Weather may seem mundane, but crafted with finesse, weather becomes an antagonistic force and a “character” to be reckoned with in the memoir, Breaking Clean by Judy Blunt.
Blunt wrote about living in a remote area of Montana and of being separated from her true self. Vivid sensory descriptions and scenes of weather illustrate the natural elements that contributed to Blunt’s isolation and search for her identity.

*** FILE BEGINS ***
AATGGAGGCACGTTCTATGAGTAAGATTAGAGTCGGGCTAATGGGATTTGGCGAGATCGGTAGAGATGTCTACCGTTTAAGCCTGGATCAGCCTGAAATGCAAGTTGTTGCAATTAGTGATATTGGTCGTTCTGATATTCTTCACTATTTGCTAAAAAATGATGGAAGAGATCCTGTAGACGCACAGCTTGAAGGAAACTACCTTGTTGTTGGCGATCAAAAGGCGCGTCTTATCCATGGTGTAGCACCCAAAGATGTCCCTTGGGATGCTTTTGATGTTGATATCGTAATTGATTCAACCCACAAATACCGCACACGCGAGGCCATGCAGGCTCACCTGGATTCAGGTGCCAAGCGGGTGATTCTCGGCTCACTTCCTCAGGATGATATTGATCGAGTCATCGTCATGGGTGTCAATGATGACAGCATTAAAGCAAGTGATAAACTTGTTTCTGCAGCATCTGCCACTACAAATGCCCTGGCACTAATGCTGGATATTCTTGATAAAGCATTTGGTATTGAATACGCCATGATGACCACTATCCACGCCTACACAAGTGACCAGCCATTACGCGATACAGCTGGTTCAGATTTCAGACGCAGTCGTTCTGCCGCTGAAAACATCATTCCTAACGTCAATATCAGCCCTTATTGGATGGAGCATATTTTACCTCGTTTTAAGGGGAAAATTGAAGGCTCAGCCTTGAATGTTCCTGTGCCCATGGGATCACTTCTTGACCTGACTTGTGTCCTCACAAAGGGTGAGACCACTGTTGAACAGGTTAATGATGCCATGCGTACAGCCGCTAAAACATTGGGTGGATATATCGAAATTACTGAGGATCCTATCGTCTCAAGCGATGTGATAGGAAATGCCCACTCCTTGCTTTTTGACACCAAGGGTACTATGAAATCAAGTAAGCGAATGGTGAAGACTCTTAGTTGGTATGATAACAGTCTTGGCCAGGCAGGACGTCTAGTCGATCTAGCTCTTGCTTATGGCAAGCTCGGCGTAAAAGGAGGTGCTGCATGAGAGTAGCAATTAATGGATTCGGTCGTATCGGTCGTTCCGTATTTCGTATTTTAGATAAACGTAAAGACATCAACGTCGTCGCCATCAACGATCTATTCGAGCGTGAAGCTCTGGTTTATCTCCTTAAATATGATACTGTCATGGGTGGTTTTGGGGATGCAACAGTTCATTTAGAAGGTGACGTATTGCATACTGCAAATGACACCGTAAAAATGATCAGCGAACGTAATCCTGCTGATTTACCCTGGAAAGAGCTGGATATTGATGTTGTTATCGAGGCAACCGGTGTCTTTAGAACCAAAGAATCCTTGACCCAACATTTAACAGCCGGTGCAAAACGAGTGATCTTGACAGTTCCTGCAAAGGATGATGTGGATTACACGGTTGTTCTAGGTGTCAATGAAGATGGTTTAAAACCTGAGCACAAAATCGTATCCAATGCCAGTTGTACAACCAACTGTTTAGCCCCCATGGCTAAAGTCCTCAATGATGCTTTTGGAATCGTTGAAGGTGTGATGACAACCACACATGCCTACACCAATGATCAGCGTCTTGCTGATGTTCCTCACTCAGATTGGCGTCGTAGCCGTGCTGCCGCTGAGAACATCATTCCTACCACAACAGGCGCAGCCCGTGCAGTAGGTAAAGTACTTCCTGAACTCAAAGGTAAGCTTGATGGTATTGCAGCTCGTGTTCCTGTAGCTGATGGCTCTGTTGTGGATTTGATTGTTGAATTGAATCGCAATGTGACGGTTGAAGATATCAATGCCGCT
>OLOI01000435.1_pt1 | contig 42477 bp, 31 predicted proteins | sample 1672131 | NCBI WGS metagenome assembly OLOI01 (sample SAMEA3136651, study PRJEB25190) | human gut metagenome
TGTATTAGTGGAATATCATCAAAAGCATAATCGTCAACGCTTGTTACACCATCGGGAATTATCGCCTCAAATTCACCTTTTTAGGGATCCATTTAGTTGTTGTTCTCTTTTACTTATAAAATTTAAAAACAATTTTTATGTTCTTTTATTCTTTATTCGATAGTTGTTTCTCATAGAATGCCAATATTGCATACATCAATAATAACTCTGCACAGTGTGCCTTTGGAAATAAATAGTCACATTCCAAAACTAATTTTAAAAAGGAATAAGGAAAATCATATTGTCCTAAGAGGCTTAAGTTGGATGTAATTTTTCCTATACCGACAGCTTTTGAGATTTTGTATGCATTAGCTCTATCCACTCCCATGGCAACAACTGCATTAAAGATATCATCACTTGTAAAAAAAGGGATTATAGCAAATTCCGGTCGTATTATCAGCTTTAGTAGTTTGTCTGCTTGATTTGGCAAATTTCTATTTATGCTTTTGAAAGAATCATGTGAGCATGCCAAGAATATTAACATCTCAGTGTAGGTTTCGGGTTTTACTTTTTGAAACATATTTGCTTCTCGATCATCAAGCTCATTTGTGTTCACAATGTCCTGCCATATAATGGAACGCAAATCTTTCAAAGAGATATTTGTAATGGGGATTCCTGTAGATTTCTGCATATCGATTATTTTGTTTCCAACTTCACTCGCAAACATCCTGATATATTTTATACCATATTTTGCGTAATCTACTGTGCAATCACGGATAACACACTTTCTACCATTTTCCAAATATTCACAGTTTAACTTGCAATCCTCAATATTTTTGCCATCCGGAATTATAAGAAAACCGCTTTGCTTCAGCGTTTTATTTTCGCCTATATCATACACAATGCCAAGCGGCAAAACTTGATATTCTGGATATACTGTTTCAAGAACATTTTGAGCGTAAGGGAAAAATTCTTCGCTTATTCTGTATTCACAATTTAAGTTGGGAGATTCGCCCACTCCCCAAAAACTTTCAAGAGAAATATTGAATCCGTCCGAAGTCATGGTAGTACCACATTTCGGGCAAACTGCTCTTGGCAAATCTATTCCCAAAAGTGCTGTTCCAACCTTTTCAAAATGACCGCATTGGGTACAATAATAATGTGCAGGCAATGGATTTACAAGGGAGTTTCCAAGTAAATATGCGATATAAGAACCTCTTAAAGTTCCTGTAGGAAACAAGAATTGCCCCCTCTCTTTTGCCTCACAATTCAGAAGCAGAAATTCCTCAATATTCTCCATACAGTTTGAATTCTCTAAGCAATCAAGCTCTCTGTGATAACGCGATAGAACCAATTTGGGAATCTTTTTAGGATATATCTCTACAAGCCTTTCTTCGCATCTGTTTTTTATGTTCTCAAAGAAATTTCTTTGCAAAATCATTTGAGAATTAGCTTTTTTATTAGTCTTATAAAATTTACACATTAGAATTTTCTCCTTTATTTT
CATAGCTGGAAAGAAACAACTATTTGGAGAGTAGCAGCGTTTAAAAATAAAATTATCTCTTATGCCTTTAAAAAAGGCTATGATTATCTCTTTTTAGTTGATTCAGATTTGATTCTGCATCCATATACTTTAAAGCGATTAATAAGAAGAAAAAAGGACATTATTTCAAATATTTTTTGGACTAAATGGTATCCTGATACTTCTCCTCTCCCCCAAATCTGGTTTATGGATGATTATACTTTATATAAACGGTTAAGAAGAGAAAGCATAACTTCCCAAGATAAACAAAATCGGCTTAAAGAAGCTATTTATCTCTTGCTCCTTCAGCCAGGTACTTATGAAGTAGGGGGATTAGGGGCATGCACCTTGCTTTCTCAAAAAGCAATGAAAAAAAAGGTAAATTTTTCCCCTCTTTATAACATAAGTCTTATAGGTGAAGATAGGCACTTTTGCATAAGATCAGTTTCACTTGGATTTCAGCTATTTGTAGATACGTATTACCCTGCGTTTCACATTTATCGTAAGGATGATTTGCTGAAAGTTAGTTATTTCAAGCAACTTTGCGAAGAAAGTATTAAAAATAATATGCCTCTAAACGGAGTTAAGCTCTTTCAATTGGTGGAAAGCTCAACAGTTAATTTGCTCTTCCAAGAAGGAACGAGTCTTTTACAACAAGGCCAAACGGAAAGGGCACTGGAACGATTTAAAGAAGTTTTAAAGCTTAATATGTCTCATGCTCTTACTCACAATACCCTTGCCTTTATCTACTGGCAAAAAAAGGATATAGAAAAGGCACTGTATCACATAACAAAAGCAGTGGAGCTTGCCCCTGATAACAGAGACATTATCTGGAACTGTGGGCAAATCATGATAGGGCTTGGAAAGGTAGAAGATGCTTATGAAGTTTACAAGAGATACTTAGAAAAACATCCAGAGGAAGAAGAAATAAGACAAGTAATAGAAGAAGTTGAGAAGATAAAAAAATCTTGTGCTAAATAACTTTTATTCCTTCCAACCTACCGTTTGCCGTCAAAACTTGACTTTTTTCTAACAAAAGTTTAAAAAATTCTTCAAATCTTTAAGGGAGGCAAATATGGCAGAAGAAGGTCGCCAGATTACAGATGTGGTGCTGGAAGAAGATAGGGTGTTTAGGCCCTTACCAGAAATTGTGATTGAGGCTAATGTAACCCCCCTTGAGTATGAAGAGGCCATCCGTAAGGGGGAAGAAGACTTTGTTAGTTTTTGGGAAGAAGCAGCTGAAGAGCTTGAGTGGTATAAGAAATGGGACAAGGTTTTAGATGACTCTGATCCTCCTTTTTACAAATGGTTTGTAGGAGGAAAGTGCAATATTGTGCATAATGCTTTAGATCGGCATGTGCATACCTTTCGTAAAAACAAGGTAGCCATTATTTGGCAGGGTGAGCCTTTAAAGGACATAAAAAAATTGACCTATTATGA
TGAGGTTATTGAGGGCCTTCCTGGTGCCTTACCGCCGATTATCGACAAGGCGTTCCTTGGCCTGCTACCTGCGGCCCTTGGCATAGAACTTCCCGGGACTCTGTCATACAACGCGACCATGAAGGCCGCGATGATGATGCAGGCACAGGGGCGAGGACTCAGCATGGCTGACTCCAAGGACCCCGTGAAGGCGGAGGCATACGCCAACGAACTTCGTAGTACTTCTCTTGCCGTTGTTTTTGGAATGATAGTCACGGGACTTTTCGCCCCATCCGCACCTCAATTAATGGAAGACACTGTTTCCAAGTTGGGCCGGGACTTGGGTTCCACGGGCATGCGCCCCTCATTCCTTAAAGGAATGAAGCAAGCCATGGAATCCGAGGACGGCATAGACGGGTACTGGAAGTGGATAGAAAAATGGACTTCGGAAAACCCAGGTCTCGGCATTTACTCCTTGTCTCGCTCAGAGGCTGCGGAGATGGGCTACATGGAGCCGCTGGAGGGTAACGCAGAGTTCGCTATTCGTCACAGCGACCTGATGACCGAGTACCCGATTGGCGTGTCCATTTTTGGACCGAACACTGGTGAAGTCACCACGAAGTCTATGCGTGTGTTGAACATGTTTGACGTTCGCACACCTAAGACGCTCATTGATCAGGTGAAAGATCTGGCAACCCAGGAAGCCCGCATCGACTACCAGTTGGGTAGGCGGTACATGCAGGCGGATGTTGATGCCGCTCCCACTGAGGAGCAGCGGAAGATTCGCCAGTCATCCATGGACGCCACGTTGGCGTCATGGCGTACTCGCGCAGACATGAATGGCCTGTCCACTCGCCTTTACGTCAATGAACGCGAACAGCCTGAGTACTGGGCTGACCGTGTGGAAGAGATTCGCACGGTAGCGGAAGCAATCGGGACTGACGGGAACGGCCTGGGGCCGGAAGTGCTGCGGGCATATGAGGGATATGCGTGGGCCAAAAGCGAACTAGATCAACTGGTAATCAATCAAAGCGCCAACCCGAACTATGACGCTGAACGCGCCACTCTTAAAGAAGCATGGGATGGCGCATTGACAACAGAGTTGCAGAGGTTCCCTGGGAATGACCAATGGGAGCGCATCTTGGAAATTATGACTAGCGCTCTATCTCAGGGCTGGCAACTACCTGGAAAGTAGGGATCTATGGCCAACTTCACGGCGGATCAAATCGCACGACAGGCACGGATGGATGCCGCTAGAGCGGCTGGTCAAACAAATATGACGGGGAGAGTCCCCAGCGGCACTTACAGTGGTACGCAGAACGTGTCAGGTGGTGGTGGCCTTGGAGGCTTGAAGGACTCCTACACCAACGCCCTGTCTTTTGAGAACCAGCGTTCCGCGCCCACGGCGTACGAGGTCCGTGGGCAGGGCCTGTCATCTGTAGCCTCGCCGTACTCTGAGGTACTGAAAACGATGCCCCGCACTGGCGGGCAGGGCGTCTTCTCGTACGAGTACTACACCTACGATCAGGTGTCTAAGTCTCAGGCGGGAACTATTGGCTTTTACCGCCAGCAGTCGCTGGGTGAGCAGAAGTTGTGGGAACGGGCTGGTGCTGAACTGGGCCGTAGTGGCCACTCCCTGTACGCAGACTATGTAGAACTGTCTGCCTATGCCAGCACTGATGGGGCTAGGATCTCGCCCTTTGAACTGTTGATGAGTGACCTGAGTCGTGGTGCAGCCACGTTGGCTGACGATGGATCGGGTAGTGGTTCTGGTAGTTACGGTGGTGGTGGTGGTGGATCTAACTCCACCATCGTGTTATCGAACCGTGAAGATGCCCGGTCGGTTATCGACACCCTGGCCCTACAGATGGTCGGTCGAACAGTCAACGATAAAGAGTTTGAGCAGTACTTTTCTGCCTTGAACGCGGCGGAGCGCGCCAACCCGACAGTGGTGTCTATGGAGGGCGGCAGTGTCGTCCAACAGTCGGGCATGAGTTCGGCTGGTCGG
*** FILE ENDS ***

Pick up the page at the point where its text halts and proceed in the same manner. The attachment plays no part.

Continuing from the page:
Blunt and her family lived at the mercy of blowing snow, frigid temperatures, and driving rain that turned roads into impassable muddy troughs. Her description of constant wind is eerie and violent:
“It whipped down out of Canada in gusts and gales unhampered by mountains or trees. Wind blew for days on end, a relentless pushing at your back, a constant moan we listened around and shouted over without really hearing.” Read more